Why we’re not hav­ing sex.

Let’s talk about why we’re not hav­ing sex—and why mod­ern life­styles could be to blame.

ELLE (Canada) - - Elle - By Sarah Tre­leaven

l ast sum­mer, So­phie Fon­tanel pub­lished The Art of Sleep­ing Alone: Why One French Woman Sud­denly Gave Up Sex. The book chron­i­cles 12 years of celibacy by choice, first em­braced when the au­thor was 27. “I’d had it with hand­ing my­self over,” she writes. “I’d said yes too much. I hadn’t taken into ac­count the tran­quil­ity my body re­quired.” Fon­tanel is a long-time ed­i­tor at ELLE France, and peo­ple were alarmed by the idea that a French­woman—a mem­ber of the na­tion that prac­ti­cally in­vented se­duc­tion—would trade in the ex­cite­ment of some­one else’s warm hands for the calm of laven­der milk baths and a cold bed.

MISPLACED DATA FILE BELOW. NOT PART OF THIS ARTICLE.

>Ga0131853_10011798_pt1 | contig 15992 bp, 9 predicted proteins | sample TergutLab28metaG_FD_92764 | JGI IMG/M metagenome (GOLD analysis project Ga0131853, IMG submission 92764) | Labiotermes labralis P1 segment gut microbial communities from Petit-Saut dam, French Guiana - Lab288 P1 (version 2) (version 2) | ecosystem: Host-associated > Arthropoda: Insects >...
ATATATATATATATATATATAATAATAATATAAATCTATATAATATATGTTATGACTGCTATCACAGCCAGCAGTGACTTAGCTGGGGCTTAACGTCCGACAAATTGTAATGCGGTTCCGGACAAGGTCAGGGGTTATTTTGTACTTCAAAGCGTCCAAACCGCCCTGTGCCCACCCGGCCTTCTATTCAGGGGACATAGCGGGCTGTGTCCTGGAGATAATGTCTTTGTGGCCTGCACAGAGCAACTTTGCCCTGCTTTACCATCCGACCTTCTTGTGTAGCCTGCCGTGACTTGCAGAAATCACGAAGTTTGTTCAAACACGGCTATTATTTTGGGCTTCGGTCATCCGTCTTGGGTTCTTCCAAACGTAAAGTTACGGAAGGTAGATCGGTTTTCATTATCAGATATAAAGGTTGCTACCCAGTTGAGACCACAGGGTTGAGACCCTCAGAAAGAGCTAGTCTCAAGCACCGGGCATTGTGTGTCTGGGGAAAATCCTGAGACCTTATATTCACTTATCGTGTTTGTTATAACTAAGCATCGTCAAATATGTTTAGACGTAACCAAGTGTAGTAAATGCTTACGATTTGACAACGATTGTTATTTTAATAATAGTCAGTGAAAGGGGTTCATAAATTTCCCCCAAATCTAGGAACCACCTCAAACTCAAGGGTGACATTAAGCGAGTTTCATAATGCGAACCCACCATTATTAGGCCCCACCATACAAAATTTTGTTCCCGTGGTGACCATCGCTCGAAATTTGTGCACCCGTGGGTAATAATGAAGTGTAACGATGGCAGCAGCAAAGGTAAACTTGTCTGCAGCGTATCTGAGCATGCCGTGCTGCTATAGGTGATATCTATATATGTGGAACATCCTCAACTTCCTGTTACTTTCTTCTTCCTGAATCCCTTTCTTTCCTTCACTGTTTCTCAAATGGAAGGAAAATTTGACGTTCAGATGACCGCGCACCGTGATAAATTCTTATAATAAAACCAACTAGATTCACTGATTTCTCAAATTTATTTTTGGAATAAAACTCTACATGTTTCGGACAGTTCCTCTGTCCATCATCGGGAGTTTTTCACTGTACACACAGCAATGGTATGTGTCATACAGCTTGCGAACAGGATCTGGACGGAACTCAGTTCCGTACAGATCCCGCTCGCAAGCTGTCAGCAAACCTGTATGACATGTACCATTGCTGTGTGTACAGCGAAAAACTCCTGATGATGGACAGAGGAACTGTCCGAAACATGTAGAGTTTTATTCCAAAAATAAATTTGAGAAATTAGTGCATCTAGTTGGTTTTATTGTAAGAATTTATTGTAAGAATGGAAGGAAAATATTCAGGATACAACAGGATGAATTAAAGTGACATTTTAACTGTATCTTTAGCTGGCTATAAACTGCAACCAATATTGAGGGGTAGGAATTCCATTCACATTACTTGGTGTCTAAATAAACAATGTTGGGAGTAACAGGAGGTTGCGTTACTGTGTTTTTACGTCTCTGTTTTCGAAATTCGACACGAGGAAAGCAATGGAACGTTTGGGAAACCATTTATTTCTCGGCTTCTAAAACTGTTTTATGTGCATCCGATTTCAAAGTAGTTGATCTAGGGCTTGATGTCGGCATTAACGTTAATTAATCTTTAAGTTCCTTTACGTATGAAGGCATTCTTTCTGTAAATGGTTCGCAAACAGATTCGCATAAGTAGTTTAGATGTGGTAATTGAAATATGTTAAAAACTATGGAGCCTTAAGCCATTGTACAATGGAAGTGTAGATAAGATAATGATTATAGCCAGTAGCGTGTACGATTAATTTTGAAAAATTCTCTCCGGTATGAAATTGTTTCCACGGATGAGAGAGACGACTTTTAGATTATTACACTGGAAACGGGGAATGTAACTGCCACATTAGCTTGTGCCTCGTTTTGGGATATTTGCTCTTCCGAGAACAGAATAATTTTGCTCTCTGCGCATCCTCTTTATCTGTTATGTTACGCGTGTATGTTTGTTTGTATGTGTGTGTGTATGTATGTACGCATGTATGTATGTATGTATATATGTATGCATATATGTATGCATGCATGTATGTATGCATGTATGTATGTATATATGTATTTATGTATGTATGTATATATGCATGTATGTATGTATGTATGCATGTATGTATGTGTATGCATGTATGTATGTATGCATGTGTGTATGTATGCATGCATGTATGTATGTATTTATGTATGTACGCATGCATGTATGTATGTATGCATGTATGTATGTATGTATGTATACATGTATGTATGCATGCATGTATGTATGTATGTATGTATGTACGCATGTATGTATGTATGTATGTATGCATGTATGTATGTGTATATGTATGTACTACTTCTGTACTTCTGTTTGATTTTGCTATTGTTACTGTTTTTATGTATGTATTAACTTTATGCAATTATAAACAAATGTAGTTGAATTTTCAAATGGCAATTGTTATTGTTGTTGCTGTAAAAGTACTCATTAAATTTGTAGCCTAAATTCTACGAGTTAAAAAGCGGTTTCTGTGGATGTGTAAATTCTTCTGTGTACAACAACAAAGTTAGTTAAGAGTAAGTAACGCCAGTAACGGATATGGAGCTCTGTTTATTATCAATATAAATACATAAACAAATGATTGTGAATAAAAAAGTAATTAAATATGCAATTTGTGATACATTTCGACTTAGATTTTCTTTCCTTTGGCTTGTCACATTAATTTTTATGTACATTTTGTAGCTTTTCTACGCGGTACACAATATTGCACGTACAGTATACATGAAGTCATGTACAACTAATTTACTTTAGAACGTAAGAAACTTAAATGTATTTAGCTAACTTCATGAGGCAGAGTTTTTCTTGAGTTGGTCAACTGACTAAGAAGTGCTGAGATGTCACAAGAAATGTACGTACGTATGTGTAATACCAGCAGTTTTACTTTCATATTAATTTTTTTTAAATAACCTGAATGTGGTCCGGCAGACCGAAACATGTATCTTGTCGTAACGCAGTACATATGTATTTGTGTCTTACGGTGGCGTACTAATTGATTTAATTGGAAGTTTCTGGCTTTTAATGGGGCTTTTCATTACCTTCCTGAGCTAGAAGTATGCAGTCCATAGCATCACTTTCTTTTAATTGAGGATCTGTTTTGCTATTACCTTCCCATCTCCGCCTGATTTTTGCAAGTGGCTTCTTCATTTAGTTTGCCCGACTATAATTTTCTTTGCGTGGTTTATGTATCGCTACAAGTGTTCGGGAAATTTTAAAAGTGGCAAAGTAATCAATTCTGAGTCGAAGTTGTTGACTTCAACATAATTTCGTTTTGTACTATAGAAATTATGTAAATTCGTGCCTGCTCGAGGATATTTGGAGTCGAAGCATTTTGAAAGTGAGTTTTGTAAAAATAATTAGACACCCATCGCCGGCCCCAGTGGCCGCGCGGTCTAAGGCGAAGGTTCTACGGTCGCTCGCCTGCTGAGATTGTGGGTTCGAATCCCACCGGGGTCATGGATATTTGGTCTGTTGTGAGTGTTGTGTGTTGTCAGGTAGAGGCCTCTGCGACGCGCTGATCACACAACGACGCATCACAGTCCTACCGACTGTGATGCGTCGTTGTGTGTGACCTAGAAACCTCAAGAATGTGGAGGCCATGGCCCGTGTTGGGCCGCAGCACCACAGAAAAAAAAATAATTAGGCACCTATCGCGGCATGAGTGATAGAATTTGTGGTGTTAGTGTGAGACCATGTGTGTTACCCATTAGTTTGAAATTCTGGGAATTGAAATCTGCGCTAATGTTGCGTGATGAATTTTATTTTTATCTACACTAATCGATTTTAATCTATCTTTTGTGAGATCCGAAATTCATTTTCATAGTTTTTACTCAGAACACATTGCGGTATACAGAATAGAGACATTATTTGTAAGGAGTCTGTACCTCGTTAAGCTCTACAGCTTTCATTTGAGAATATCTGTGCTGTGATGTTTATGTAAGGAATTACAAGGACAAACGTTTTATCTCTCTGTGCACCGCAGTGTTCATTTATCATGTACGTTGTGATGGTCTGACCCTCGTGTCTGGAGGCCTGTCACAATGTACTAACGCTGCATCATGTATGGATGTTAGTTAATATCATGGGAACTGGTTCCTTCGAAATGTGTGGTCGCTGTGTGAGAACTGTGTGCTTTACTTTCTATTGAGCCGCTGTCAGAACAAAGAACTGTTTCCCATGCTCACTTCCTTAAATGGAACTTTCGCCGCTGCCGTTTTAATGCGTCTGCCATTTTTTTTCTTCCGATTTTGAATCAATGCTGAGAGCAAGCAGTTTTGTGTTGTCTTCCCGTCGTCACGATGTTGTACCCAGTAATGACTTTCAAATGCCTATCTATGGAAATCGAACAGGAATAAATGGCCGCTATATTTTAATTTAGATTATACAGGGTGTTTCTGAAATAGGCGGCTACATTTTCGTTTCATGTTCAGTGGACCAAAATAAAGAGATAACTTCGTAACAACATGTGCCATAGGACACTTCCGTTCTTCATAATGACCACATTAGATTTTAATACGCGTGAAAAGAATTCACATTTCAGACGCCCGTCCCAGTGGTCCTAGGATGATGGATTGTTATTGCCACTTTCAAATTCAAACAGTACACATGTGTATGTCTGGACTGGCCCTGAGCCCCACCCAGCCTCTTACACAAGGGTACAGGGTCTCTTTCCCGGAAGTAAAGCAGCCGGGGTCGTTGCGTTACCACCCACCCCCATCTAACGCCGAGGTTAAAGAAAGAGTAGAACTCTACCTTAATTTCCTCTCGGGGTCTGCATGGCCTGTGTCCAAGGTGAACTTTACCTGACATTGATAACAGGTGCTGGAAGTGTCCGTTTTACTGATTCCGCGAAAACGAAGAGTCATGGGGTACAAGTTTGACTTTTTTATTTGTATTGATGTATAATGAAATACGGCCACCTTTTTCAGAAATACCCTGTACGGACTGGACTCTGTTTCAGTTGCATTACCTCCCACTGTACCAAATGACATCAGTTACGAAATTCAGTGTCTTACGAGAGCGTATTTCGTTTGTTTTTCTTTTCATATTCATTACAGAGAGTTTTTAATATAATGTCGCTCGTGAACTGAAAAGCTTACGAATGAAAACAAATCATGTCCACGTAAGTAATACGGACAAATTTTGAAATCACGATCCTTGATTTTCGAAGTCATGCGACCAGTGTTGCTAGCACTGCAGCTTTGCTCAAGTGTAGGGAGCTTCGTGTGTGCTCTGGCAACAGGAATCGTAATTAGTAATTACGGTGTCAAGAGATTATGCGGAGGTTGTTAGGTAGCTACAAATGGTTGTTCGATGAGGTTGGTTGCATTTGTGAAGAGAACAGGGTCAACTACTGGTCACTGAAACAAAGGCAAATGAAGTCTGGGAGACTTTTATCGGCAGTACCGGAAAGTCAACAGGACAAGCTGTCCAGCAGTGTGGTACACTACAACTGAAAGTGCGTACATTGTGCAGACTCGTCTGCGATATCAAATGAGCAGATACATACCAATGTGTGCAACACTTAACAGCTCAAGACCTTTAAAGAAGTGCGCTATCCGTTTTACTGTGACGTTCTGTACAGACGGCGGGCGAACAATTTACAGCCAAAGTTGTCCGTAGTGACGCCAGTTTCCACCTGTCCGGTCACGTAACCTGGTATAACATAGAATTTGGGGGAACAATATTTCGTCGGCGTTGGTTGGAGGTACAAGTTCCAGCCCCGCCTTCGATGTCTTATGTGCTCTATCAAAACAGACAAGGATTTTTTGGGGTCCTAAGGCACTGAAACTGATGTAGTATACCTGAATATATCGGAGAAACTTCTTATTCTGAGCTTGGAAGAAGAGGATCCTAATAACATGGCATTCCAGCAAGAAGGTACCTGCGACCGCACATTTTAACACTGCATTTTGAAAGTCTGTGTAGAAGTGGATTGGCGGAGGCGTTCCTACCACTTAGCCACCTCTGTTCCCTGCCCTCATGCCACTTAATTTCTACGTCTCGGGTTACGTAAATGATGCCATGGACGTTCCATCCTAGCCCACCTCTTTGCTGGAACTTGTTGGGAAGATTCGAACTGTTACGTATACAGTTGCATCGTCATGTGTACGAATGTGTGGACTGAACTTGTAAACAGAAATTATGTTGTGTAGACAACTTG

But Fon­tanel is not the only one sleep­ing alone. While most of us haven’t de­lib­er­ately turned to celibacy, re­cent re­search claims that peo­ple across the de­vel­oped world—in­clud­ing Canada, the U.S., the U.K., France and Ja­pan—are hav­ing less sex (typ­i­cally de­fined as in­ter­course) than a gen­er­a­tion ago.

A 2013 study pub­lished in The Lancet found that Bri­tons aged 16 to 44 re­ported hav­ing sex less than five times a month— h

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